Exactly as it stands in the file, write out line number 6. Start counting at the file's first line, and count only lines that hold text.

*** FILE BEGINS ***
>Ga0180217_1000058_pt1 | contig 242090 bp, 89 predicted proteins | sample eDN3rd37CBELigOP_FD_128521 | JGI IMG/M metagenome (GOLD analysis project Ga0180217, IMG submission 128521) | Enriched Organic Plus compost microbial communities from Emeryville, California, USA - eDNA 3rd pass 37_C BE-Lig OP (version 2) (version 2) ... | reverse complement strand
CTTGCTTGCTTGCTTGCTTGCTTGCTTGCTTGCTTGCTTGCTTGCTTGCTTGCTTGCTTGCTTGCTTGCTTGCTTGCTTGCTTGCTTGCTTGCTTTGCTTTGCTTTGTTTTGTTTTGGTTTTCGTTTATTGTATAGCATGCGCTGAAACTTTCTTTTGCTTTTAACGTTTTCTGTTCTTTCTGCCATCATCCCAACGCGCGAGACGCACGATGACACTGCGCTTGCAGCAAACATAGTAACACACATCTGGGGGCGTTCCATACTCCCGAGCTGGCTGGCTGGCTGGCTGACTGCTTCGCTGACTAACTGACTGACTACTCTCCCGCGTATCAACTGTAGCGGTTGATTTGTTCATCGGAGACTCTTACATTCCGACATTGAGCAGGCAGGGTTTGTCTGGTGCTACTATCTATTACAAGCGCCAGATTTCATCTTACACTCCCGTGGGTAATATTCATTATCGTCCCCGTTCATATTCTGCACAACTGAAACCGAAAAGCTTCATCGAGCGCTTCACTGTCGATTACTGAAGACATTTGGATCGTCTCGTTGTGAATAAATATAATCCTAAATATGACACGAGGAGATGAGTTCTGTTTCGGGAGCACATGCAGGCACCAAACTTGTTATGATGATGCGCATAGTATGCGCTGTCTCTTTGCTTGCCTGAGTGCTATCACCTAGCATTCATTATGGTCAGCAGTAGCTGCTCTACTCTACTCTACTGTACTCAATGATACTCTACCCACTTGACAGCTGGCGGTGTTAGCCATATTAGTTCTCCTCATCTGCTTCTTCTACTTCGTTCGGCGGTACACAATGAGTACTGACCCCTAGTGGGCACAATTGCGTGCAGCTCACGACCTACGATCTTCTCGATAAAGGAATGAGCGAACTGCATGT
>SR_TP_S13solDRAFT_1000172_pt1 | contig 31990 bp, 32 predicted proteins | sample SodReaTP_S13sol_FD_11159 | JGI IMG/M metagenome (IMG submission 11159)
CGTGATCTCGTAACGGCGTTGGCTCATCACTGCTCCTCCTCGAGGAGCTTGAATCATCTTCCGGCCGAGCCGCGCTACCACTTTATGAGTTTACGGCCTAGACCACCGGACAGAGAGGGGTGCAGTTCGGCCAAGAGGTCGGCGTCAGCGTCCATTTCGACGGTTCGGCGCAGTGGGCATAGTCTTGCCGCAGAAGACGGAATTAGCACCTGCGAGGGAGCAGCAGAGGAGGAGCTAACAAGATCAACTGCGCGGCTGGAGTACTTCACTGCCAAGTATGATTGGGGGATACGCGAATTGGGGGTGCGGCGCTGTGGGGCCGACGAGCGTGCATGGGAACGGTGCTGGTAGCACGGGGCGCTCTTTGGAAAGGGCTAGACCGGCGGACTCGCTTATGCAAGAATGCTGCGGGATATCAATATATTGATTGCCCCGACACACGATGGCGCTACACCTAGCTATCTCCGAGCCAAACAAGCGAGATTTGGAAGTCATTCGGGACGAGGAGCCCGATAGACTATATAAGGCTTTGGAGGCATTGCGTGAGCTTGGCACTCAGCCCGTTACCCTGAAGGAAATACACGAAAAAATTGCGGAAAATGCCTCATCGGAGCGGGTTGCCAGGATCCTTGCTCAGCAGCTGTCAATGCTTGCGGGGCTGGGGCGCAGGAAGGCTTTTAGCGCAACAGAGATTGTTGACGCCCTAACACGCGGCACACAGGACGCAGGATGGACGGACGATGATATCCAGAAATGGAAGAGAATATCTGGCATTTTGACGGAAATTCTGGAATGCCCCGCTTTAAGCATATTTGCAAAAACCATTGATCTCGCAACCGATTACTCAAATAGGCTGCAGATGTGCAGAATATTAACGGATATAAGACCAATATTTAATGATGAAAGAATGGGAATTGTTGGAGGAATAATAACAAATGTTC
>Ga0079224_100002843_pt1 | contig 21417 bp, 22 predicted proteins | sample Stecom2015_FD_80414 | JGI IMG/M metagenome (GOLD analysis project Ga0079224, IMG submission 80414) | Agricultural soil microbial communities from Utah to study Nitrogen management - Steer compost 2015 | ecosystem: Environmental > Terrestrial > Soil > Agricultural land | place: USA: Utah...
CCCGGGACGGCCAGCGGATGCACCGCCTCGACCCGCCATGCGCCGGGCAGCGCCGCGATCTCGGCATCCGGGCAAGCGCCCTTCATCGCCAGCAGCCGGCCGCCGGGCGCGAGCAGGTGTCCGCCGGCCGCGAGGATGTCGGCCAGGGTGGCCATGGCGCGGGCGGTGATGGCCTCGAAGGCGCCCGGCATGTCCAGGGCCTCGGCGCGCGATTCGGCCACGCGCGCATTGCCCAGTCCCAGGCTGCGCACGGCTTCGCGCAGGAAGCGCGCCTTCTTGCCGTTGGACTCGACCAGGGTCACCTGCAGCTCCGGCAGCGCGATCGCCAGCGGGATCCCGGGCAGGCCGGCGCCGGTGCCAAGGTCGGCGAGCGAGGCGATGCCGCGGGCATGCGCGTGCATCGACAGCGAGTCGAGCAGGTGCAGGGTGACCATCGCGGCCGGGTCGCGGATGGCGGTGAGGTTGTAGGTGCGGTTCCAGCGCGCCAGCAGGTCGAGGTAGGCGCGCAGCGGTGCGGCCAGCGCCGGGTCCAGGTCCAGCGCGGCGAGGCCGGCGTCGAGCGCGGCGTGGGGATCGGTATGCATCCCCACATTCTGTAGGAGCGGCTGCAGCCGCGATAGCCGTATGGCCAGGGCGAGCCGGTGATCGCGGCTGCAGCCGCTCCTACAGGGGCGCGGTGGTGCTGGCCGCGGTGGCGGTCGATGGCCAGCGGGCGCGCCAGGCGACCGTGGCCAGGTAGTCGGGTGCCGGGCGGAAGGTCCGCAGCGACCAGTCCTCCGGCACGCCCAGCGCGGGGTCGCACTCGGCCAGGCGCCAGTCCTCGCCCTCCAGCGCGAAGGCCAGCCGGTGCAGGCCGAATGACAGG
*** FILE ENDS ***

CCCGGGACGGCCAGCGGATGCACCGCCTCGACCCGCCATGCGCCGGGCAGCGCCGCGATCTCGGCATCCGGGCAAGCGCCCTTCATCGCCAGCAGCCGGCCGCCGGGCGCGAGCAGGTGTCCGCCGGCCGCGAGGATGTCGGCCAGGGTGGCCATGGCGCGGGCGGTGATGGCCTCGAAGGCGCCCGGCATGTCCAGGGCCTCGGCGCGCGATTCGGCCACGCGCGCATTGCCCAGTCCCAGGCTGCGCACGGCTTCGCGCAGGAAGCGCGCCTTCTTGCCGTTGGACTCGACCAGGGTCACCTGCAGCTCCGGCAGCGCGATCGCCAGCGGGATCCCGGGCAGGCCGGCGCCGGTGCCAAGGTCGGCGAGCGAGGCGATGCCGCGGGCATGCGCGTGCATCGACAGCGAGTCGAGCAGGTGCAGGGTGACCATCGCGGCCGGGTCGCGGATGGCGGTGAGGTTGTAGGTGCGGTTCCAGCGCGCCAGCAGGTCGAGGTAGGCGCGCAGCGGTGCGGCCAGCGCCGGGTCCAGGTCCAGCGCGGCGAGGCCGGCGTCGAGCGCGGCGTGGGGATCGGTATGCATCCCCACATTCTGTAGGAGCGGCTGCAGCCGCGATAGCCGTATGGCCAGGGCGAGCCGGTGATCGCGGCTGCAGCCGCTCCTACAGGGGCGCGGTGGTGCTGGCCGCGGTGGCGGTCGATGGCCAGCGGGCGCGCCAGGCGACCGTGGCCAGGTAGTCGGGTGCCGGGCGGAAGGTCCGCAGCGACCAGTCCTCCGGCACGCCCAGCGCGGGGTCGCACTCGGCCAGGCGCCAGTCCTCGCCCTCCAGCGCGAAGGCCAGCCGGTGCAGGCCGAATGACAGG